Essay Progress Check 3

Writing

HIS200R4179 Applied History

Southern New Hampshire University

Question Description

Draft the remainder of the body of your essay; make sure to include the other body paragraphs you have already written. (Don't worry about writing the conclusion; we'll get to that in Learning Block 8-2.) Keep in mind the strategies you have learned to construct an effective argument. Refer to your writing plan and feedback from your instructor.

Add the remainder of your essay draft to firstname_lastname.Essay. Congratulations—you have now completed the initial draft of your historical event analysis essay!

Unlike the previous themes in this course, Theme: Thinking About History does not include sample submissions against which you can compare your work. Instead, you will be asked to submit this draft at the end of Theme: Thinking About History, Learning Block 7-4. You will receive feedback from your instructor in time to rework this document into shape for final submission at the end of Theme: Thinking About History, Learning Block 8-4.

Save firstname_lastname.Essay locally on your computer. You will be asked to submit it at the end of Theme: Thinking About History, Learning Block 7-4.

Incubation Period

Now take some time for an incubation period, or a step back from your paper. Take time off from writing your essay and focus on the historical case studies in Learning Blocks 7-4 and 8-1. The purpose of the incubation period is to let your essay digest in the back of your mind before you assess the feedback from your instructor and begin the revision process.


I have included my paper that is being used and will include my last feedback rubric response from my instructor. Also need to read the current rubric for this paper. This assignment needs to original and it does get turned to turnitin to make sure.

Unformatted Attachment Preview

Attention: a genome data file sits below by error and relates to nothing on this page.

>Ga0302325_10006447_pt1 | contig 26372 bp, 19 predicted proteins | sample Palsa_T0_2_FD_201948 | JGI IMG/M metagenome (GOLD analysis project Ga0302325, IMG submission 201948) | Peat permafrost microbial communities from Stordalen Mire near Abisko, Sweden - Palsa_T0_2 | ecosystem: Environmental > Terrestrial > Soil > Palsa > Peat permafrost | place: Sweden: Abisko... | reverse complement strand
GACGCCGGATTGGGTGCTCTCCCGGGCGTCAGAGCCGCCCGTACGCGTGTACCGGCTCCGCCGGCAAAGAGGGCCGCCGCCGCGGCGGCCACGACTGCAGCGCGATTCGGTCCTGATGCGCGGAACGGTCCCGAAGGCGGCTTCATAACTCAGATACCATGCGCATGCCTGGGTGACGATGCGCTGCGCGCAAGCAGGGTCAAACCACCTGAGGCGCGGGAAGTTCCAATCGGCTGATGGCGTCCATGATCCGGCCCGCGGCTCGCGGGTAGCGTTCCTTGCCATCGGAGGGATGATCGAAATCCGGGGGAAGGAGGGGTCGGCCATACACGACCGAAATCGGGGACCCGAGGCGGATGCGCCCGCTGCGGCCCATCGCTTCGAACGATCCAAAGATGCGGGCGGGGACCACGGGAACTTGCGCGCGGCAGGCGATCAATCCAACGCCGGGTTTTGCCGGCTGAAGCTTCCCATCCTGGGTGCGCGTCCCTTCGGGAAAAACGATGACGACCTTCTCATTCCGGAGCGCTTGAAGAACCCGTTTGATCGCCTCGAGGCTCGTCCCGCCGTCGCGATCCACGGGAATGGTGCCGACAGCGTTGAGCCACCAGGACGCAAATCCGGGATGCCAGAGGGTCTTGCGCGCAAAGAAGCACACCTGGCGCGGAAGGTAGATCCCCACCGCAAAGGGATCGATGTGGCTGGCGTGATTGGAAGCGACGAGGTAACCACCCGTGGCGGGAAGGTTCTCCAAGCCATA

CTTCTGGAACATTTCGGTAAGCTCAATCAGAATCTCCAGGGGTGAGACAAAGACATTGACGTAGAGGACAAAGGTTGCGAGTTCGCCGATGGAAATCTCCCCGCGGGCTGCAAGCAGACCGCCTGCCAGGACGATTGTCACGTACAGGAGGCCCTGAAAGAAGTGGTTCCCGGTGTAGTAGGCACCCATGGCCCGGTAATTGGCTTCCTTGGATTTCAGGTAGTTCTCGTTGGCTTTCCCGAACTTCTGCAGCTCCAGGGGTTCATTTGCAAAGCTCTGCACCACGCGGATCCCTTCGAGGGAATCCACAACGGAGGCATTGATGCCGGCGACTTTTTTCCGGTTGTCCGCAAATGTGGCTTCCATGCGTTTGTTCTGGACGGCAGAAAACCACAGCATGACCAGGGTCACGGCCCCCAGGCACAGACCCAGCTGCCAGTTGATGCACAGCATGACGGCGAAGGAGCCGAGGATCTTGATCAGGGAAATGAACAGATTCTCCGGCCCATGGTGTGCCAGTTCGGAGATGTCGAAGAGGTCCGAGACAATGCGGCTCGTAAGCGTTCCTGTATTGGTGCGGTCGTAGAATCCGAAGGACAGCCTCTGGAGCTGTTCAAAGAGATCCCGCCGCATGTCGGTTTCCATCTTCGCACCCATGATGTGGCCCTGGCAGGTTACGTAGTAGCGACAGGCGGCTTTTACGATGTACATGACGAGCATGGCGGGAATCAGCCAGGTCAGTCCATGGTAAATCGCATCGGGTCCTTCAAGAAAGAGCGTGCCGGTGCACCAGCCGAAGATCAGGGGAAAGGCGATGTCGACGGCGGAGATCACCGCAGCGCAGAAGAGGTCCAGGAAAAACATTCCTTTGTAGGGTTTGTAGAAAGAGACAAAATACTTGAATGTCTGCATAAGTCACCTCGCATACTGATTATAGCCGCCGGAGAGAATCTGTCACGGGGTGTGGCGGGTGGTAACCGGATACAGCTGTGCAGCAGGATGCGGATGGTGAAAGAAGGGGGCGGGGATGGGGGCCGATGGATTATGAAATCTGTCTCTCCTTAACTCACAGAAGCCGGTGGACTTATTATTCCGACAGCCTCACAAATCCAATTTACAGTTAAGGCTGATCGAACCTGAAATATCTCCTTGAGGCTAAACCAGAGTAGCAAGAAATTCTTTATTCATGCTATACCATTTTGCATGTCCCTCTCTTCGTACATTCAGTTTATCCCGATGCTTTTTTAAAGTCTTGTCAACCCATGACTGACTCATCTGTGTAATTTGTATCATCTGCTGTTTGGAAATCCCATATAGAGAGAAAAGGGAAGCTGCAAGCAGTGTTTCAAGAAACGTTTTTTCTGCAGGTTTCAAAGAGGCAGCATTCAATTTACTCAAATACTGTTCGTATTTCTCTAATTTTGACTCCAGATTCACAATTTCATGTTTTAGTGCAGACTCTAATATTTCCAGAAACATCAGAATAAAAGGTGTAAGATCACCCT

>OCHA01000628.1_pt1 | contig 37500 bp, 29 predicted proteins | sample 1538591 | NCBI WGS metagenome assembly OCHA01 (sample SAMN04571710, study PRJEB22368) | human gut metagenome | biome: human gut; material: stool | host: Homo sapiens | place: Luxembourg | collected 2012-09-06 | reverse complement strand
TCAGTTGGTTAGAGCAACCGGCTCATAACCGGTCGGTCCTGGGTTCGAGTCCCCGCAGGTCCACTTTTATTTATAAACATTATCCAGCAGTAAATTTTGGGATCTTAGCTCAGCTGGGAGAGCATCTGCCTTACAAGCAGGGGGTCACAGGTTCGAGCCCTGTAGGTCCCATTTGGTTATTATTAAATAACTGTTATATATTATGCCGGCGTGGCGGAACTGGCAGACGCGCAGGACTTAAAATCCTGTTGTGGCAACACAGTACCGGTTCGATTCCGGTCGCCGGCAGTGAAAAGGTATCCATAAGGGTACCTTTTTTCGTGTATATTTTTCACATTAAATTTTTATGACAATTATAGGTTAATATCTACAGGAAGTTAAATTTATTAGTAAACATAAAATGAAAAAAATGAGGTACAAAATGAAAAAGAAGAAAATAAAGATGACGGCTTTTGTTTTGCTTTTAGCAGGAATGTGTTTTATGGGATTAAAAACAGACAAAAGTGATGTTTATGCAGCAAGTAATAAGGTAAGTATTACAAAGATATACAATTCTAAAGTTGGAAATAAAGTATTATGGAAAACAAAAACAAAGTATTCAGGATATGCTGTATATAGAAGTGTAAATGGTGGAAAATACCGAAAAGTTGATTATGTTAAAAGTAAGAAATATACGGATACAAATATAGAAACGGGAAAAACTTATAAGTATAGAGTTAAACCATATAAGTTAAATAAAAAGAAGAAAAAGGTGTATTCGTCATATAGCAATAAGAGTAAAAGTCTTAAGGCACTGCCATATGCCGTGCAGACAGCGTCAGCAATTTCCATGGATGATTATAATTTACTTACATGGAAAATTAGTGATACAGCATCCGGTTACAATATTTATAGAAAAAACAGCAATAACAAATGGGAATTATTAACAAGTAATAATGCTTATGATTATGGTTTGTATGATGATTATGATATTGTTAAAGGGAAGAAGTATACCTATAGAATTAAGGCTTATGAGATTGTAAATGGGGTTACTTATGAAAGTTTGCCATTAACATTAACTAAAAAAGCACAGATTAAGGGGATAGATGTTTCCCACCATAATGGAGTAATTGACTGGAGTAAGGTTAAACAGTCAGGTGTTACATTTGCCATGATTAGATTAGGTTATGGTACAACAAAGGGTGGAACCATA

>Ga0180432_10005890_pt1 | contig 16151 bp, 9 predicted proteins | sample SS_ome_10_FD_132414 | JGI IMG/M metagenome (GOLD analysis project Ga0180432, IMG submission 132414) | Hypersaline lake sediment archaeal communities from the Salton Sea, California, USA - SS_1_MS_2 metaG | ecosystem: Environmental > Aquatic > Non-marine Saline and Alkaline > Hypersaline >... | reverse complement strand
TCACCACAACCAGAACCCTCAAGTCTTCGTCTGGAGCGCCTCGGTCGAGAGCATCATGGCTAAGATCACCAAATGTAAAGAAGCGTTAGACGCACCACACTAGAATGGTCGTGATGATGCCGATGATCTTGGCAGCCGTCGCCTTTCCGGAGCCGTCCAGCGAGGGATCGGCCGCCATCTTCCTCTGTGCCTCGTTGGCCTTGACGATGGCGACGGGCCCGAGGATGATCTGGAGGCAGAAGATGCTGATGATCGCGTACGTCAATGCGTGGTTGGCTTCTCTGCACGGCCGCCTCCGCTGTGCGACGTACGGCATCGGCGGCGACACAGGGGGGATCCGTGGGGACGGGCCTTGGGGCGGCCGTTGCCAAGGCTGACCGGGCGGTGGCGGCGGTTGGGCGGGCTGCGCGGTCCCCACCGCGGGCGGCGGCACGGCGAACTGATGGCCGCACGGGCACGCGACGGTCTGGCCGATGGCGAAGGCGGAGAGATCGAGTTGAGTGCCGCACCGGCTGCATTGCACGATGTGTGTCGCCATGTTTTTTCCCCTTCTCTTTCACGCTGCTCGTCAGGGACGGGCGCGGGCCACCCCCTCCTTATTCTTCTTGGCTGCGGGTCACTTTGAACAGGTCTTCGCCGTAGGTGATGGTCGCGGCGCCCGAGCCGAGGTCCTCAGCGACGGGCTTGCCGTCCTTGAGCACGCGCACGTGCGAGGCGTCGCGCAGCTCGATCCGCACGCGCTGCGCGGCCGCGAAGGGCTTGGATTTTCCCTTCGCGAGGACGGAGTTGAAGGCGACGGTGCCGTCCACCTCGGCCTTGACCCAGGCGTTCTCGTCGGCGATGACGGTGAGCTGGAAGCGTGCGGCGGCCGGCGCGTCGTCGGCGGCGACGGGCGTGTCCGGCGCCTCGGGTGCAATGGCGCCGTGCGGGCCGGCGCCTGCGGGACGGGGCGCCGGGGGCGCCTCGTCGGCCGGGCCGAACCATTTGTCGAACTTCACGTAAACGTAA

Surname 1 Aimee Darwin HIS 200: Applied History Southern New Hampshire University Date: 04/13/2020 Voting Rights Act of 1965 For my historical event analysis, I have chosen to focus on the Voting Rights Act of 1965. “On August 6, 1965, President Lyndon Johnson signed the Voting Rights Act of 1965 into a law, which prohibits the federal and state governments from denying a citizen the right to vote based on that citizen's race, color, or previous condition of servitude” (Davidson, Chandler). The Act gave African Americans the right to vote. Despite the passage of the 15th Amendment that had illegalized any denial for citizens of the US their rights to vote because of their race or color, this has not been adhered to. This had not been adhered to, and the Voting Rights Act of 1965 is widely considered as one of the most extensive civil legislations in the US history. Nonetheless, in my analysis, I will attempt to answer the question; why the 15th Amendment was and not enforced? The 15th Amendment was passed in 1870, but it was not being enforced, implying that the very limits that were not to be passed due to the passage of the law were not being adhered to. One needs to understand the passage of the law within the confines of the time it was ratified after the Civil War had ended, and America was trying to find an identity as a diverse society. The Southern States were unwilling to let go of the slaves that had been the economic backbone of these states. Surname 2 The main question remains, why some groups’ people could not vote in the early and what barriers were used to keep them from voting: The Southern slaves provided free labor in cotton plantations, and they wanted to maintain the status quo. After the Reconstruction period ended in 1877, the Supreme Court passed a law that limited individual rights under federal legislation (Davidson 63). The whites manipulated the systems to dominate the state legislatures, and they used their influence to edge out the African Americans and to stifle their social standing. The whites passed policies such as poll taxes, grandfather clauses, literacy tests, and whites-only primaries as a way of disqualifying the African Americans from the voting structure, and this led to their disenfranchisement. Finally, my analysis will answer the following question, was there any dramatic change in registration, politics, fight against discrimination, and voting when the Act was passed in 1965? Over time, the right to vote among the African Americans became negligible, almost nonexistent until the 1950s and 1960s when Congress passed laws to try and reinforce the rights of African Americans, but they were only successful. The fight for racial equality was peaking in the US, and some of the limits to voting were being eliminated. In 1964, the poll taxes were excluded, and the black movements became emboldened. Black activists felt that the Civil Rights Act was weak in protecting the interests of black people and demanded further legislature to this end. The assassination of President J.F Kennedy shook the nation to the core, and the new president wanted to build better relations in the US. The Voting Rights Act was seen as a way to serve both the interests of African Americans and the healing of the nation. Surname 3 Works Cited A Brief History of Civil Rights in the United States: 1965 Voting Rights Act." (2020). Guides at Georgetown Law Library, guides.ll.georgetown.edu/c.php? g=592919&p=4172704 Davidson, Chandler. Quiet revolution in the South: The impact of the Voting Rights Act, 19651990. Princeton University Press, 1994. HIS 200 Historical Analysis Essay Progress Check 3 Guidelines and Rubric Overview: Throughout Theme: Thinking About History, you have continued to work on your Project 2: Historical Analysis Essay assignment, which you will formally submit for completion at the end of Week 8 of the course. This progress check assignment provides you with an important opportunity to get valuable instructor feedback on the progress you are making and to ensure you are on the right track for your later submission. Prompt: The first half of Theme: Thinking About History has considered how historians communicate their historical event’s complexity to a specific audience. Return to your submission for Progress Check 2 and add a paragraph describing the complexity of your chosen historical event. Review your final writing plan submission and reflect upon what you wrote previously about your essay’s intended audience and message. Implement revisions to make sure that your essay’s message is effective and tailored to your specific audience. Revisit Theme: Communicating Historical Ideas, learning block 4-2, if you need a refresher on communicating to your specific audience. Specifically, in this assignment, you will submit the following elements of your Project 2: Historical Analysis Essay for review by your instructor: In Theme: Thinking About History, learning block 7-3 (page 3), you worked toward the following elements: In Theme: Thinking About History, learning block 7-3 (page 3), you completed the following element: II. Body: You will use this section of your essay to provide further detail about your historical event while supporting the claim you made in your thesis statement. Make sure to cite your sources. Specifically, you should: A. Describe the causes of the historical event. In other words, what were the underlying factors that led to the historical event? Were there any immediate causes that precipitated the event? B. Illustrate the course of your historical event. In other words, tell the story or narrative of your event. Who were the important participants? What did they do? Why? How do the perspectives of the key participants differ? C. Describe the immediate and long-term consequences of the historical event for American society. In other words, how did the event impact American society? D. Discuss the historical evidence that supports your conclusions about the impact of the event on American society. Support your response with specific examples from your sources. V. Communicate your message in a way that is tailored to your specific audience. For instance, you could consider your vocabulary, your audience’s potential current knowledge of historical events, or lack thereof, and what is specifically important to the audience. Please note that the numbering included above directly aligns with the numbering of these elements as they are presented in the Project 2 Guidelines and Rubric. You will ultimately also need to include a conclusion and reference list and make sure you communicate your essay’s overall message in your final historical analysis essay, but you do not need to do so in this submission. You will be prompted to build upon this progress check submission to prepare your final historical analysis essay for submission in Week 8. Rubric Guidelines for Submission: The Historical Analysis Essay Progress Check 3 must be submitted as a 1- to 3-page Microsoft Word document with double spacing, 12-point Times New Roman font, and one-inch margins. Follow the formatting of the example included in Theme: Communicating Historical Ideas, learning block 3-4 (page 3) and include identifying information (name, course code and title, assignment title, name of university, and date). Critical Elements Body: Causes Body: Course Body: Consequences Body: Evidence Exemplary Meets “Proficient” criteria, and response demonstrates insight into key approaches to studying history (100%) Meets “Proficient” criteria, and response demonstrates insight into key approaches to studying history (100%) Meets “Proficient” criteria, and response demonstrates insight into relationship between historical event and American society (100%) Proficient Describes the causes of historical event, citing source(s) (75%) Meets “Proficient” criteria, and response demonstrates strong understanding of how to use historical evidence in drawing conclusions about the impact of historic events on American society (100%) Discusses historical evidence that supports conclusions about impact of event on American society, citing source(s) and providing specific examples (75%) Message Articulation of Response Submission is free of errors related to citations, grammar, spelling, syntax, and organization and is presented in a professional and easy-toread format (100%) Illustrates course of historical event, citing source(s) (75%) Describes immediate and longterm consequences of historical event for American society, citing source(s) (75%) Communicates message effectively in a way that is tailored to specific audience (100%) Submission has no major errors related to citations, grammar, spelling, syntax, or organization (75%) Needs Improvement Describes the causes of historical event, but with gaps in detail, accuracy, clarity, or citations (55%) Illustrates course of historical event, but with gaps in detail, accuracy, clarity, or citations (55%) Describes immediate and longterm consequences of historical event for American society, but with gaps in detail, accuracy, clarity, or citations (55%) Discusses historical evidence that supports conclusions about impact of event on American society, but with gaps in detail, support, or citations (55%) Not Evident Does not describe the causes of historical event (0%) Communicates message to audience, but communication is not effective or is not tailored to specific audience (75%) Submission has major errors related to citations, grammar, spelling, syntax, or organization that negatively impact readability and articulation of main ideas (55%) Value 20 Does not illustrate course of historical event (0%) 20 Does not describe immediate and long-term consequences of historical event for American society (0%) 20 Does not discuss historical evidence that supports conclusions about impact of event on American society (0%) 20 Does not communicate message to audience (0%) 10 Submission has critical errors related to citations, grammar, spelling, syntax, or organization that prevent understanding of ideas (0%) 10 Total 100% ...